A further embodiment of the present invention is shown in perspective in FIG. 7. This embodiment similarly has a top 112 and a bottom 114 forming a canister housing 118. This housing is preferably molded of plastic and incorporates reinforcement ribs 120 molded in the top 112. Beneath the inlet and supported by the ribs 120 is a support substrate 124 shaped somewhat like a spider web in this embodiment. This substrate 124 supports an array of deflector vanes 128. In the embodiment shown, the deflector vanes 128 are shaped similar to those in FIG. 2, but in light of the present discussion, it is clear that this should not be limiting since it has been pointed out that many such structures and geometries will function.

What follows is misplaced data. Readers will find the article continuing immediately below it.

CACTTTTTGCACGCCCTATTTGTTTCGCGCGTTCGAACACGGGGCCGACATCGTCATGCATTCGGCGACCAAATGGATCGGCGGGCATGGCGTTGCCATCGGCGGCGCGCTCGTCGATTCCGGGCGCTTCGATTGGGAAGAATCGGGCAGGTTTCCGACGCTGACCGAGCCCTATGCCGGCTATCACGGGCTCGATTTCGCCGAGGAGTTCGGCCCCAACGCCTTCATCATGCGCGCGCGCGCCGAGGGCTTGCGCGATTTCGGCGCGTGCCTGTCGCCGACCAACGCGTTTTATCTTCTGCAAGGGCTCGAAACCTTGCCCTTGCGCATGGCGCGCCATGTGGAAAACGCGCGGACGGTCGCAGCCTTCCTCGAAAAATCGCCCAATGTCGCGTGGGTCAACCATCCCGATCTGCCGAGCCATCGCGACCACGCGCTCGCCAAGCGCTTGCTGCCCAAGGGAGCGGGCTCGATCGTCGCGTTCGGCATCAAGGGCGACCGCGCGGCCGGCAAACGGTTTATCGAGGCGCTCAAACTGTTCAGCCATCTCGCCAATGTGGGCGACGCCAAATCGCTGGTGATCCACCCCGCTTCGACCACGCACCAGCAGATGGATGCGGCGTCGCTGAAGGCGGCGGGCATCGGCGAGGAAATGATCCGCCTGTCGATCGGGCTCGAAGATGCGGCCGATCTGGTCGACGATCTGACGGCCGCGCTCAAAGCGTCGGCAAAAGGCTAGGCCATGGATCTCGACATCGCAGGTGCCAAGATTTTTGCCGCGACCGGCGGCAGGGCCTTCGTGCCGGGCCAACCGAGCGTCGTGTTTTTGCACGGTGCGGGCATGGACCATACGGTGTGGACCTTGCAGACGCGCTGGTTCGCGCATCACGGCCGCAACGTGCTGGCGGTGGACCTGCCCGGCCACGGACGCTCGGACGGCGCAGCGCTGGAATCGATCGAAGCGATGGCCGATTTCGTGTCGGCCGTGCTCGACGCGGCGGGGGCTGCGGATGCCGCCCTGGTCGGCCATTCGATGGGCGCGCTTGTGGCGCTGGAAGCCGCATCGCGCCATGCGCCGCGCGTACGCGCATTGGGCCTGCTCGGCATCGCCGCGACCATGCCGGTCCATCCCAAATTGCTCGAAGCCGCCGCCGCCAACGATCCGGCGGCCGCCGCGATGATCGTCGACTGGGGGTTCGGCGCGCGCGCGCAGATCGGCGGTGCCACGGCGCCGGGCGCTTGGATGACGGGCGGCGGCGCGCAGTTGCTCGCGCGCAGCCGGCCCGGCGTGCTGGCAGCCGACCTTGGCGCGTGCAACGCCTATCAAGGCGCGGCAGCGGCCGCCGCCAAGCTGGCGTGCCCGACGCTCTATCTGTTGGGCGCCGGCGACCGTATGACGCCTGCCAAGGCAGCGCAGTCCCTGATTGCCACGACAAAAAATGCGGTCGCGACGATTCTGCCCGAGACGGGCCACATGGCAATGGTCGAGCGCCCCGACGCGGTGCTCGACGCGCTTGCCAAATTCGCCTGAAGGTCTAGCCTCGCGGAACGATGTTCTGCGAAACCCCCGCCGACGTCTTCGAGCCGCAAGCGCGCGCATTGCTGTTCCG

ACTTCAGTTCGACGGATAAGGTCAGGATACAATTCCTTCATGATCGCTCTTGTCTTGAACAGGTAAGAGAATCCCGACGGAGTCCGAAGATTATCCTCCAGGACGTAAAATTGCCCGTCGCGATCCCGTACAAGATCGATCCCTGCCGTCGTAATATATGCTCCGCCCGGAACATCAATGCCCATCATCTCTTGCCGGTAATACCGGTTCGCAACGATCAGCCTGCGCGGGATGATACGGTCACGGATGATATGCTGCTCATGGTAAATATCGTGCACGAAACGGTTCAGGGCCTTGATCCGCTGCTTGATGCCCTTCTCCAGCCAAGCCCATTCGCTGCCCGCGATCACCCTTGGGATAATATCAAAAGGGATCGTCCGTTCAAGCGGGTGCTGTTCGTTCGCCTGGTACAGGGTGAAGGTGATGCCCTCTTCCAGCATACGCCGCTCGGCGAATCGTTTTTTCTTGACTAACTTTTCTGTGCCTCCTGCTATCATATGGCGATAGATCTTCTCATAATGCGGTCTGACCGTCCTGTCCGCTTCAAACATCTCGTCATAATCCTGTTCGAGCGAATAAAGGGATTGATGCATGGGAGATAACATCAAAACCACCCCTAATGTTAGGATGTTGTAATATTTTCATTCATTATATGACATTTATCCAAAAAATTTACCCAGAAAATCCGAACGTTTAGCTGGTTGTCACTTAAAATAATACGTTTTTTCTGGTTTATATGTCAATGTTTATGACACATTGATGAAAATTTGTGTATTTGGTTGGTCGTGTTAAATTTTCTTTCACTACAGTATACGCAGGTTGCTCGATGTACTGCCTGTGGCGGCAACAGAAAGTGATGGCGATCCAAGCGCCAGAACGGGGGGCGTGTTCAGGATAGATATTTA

The deflector vanes 128 are disposed such that they point outward in between each of the reinforcement ribs 120. If they were aligned with the reinforcement ribs 120, a small amount of sealant would land on the edge 130 of the reinforcement ribs 120 and follow the contour of the edge to the top surface of the canister top 112. Since some amount of sealant will likely strike the edge 130 anyway, it is desirable to either round over this edge 130 or mold it to a knife-like edge. This way any sealant which strikes the edge 130 will be more inclined to flow radially toward the canister's inner sides rather than upward toward the canister top 112. To further attempt to prevent this occurrence, it is desirable to provide a minimal draft angle for the structure within the aperture. This helps ensure that the path of least resistance to sealant flow is outward toward the inner sides of the canister housing rather than up to the canister's outer top surface. In this manner, substantially all of the sealant is deflected to the desired location inside the canister.